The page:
WORK TOGETHER Jose Valle of Silicon Valley De-Bug speaks to the assembled demonstrators outside the Gilroy Police Department June 18. Photo: Michael Moore

Prior to the demonstration, the Gilroy CAP activists used chalk to decorate the front steps and driveway of the police department with the names of recent victims of police violence, including Juarez, Floyd and Taylor. They wrote slogans such as “STOP THE VIOLENCE” and “MORE MENTAL HEALTH RESOURCES, NOT PRISONS.”

A group of Gilroy CAP organizers read a list of 19 reforms they have proposed for the Gilroy Police Department, many of which have become part of the nationwide refrain of public safety reform activists. From a press release Gilroy CAP sent to the Dispatch earlier this week, their proposals are:

• Ban the use of the carotid control hold and all other neck restraints.

• Outright ban on shooting at moving vehicles.

• Further elaborate GPD’s peaceful demonstrations policy. Ban the use of rubber bullets and chemical weapons such as tear gas.

• Create an online and/or email submission option for complaints against officers

• Release all data on use of force reports and citizen complaints in an easily accessible format for the general public.

• Maintain and release permanent disciplinary records for all police officers.

• Public identification of officers involved in civilian complaints of racism, excessive use of force, and sexual harassment and assault.

• Establish a Civilian Review Board to provide community oversight on civilian complaints against the police department. In the meantime, increase transparency on and add an appeals process to investigations of civilian complaints against officers.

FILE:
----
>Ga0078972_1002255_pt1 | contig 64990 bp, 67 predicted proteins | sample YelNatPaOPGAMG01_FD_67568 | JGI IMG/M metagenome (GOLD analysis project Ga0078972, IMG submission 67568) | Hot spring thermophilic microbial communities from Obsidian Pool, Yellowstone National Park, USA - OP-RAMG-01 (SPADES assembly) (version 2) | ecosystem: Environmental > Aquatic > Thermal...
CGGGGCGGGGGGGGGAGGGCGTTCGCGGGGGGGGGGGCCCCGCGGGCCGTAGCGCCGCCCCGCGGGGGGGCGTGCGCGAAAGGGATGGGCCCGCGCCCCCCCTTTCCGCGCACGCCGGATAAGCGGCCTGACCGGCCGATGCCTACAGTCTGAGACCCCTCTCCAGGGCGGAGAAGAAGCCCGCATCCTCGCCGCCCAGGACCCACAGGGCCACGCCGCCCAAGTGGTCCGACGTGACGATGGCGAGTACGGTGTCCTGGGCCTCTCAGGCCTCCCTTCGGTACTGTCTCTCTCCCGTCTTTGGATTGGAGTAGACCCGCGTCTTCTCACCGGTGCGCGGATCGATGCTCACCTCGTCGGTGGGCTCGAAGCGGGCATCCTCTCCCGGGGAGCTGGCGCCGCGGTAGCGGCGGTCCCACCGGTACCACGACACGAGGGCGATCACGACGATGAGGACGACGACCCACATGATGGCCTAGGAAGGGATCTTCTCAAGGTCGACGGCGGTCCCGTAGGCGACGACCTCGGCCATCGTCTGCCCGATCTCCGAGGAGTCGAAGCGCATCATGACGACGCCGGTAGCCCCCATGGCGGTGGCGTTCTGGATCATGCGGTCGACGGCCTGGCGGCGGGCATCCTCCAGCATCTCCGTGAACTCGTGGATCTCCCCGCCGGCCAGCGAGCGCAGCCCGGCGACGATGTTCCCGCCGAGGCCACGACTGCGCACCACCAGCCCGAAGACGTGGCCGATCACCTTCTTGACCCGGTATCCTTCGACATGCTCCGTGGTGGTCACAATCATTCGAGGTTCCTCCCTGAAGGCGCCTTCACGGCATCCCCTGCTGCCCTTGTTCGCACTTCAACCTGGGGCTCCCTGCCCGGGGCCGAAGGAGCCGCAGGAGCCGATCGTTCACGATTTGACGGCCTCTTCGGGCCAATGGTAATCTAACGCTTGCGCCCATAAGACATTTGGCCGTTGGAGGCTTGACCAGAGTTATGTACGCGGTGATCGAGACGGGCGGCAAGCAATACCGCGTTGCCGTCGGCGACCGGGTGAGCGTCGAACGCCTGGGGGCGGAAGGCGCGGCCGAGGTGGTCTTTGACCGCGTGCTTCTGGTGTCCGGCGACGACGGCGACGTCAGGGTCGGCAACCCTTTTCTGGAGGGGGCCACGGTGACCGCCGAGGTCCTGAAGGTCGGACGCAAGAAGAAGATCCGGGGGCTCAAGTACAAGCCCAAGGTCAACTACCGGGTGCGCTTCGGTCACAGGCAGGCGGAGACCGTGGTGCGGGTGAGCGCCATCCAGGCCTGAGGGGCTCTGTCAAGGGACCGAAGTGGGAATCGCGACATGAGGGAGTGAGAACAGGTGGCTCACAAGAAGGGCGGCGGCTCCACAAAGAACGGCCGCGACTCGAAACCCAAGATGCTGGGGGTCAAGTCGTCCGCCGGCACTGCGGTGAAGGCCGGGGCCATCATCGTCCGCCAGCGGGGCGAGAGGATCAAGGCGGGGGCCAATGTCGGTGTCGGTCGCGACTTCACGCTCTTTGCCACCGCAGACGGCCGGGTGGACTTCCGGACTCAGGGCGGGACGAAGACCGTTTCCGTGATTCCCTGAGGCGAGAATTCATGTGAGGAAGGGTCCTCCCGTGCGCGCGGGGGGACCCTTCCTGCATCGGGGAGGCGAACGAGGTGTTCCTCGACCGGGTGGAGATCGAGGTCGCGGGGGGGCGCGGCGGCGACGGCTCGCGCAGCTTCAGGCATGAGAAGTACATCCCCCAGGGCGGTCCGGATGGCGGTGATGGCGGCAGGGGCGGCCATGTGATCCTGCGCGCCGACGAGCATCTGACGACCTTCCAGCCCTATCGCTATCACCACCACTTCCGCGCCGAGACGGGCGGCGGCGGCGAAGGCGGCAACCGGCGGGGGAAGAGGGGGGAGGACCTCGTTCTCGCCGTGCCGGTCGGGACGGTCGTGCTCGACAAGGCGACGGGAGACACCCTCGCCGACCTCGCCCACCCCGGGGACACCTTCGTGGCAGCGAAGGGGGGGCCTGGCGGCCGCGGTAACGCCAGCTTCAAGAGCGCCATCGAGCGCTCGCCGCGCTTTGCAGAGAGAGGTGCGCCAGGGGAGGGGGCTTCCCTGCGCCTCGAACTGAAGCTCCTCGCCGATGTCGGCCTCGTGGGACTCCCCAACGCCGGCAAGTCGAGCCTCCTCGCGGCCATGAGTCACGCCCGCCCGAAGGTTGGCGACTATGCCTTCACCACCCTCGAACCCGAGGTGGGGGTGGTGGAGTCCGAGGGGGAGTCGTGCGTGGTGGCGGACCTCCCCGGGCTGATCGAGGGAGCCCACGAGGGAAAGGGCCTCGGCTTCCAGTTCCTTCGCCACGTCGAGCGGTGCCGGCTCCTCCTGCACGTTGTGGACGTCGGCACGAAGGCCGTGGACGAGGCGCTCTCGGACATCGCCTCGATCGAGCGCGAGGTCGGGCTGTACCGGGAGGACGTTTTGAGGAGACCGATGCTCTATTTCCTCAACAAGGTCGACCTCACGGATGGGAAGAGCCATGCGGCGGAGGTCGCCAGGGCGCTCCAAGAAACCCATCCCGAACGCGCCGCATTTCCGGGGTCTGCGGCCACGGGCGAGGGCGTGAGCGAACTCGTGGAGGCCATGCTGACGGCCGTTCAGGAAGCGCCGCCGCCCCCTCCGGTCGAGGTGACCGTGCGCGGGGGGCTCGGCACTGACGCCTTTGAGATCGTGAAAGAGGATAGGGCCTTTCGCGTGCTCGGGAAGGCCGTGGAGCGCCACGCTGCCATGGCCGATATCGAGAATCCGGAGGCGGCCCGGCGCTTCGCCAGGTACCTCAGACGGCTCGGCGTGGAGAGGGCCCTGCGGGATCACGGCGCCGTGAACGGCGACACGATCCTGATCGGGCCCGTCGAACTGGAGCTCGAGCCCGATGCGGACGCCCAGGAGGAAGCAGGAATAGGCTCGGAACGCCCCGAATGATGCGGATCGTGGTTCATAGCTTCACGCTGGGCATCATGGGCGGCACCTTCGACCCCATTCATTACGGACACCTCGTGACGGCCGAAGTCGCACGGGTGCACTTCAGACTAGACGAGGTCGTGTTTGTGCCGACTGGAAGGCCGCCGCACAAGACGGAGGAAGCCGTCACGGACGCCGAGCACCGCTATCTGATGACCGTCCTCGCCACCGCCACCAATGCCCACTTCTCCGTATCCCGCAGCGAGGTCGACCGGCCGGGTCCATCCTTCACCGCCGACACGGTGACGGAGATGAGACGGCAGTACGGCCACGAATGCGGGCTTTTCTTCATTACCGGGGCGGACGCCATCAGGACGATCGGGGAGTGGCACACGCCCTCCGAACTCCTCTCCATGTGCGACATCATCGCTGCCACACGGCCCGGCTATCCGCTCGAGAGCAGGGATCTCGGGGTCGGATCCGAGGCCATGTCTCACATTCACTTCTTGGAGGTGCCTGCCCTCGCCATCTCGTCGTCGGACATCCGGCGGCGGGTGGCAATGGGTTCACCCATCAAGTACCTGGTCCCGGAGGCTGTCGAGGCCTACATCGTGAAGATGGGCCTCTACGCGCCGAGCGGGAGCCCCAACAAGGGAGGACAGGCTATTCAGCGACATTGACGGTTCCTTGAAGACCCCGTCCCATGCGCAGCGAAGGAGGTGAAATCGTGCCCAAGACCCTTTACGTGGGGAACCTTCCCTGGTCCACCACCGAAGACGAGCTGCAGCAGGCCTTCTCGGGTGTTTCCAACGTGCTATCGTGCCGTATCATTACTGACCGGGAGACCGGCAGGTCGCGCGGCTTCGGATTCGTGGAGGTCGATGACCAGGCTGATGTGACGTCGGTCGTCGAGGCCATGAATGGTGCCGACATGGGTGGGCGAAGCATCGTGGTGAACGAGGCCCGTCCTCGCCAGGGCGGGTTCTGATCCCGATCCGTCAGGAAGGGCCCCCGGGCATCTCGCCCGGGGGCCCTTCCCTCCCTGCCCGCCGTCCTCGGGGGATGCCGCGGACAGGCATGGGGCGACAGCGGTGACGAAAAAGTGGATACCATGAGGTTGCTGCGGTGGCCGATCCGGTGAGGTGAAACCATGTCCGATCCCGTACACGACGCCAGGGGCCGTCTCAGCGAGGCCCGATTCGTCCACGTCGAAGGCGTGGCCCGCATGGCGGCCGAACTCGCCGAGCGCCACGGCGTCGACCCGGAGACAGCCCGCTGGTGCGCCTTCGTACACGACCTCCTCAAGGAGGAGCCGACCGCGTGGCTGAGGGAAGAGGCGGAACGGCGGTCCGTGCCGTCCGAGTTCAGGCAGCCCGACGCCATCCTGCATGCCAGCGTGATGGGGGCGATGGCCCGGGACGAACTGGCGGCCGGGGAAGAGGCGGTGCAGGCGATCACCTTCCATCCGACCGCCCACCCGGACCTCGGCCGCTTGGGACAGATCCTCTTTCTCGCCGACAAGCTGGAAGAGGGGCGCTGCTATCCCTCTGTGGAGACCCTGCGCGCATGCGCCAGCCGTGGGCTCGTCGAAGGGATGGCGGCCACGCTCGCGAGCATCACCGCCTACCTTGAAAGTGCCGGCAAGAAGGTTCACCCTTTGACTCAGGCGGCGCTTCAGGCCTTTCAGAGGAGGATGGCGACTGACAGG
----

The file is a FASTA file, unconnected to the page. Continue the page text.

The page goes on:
• Required body cams for all on duty officers, and disciplinary action in response to officers whose body cams are off.

• Establish a duty to intervene into a partner officer’s excessive use of force, and disciplinary action in response to a failure to intervene.

• Police training on de-escalation, racial bias, and mental illness must be done more frequently than five years.

• Require de-escalation.

• Require warning before shooting/use of force. A warning should not exempt police officers from receiving disciplinary action when wrongful actions were taken

• Reduce the use of armed officers in criminal investigations after the fact.

• Disallow the purchase of surplus military equipment by the police department.

• Protect and expand current investment in community-led health and safety strategies, instead of investing in the police.

• Eliminate police presence on school campuses, and disinvolve the police department in disciplinary matters.

• Hiring and dispatching an unarmed crisis management team in response to mental

health-related, substance abuse, suicide prevention and intervention, nonhoused-related, conflict resolution and similar situations

• Any additional increases to GPD funding should not exceed the rate of inflation and be proportional to the growth of Gilroy’s population. These increases in funding should primarily be allocated to crisis response teams.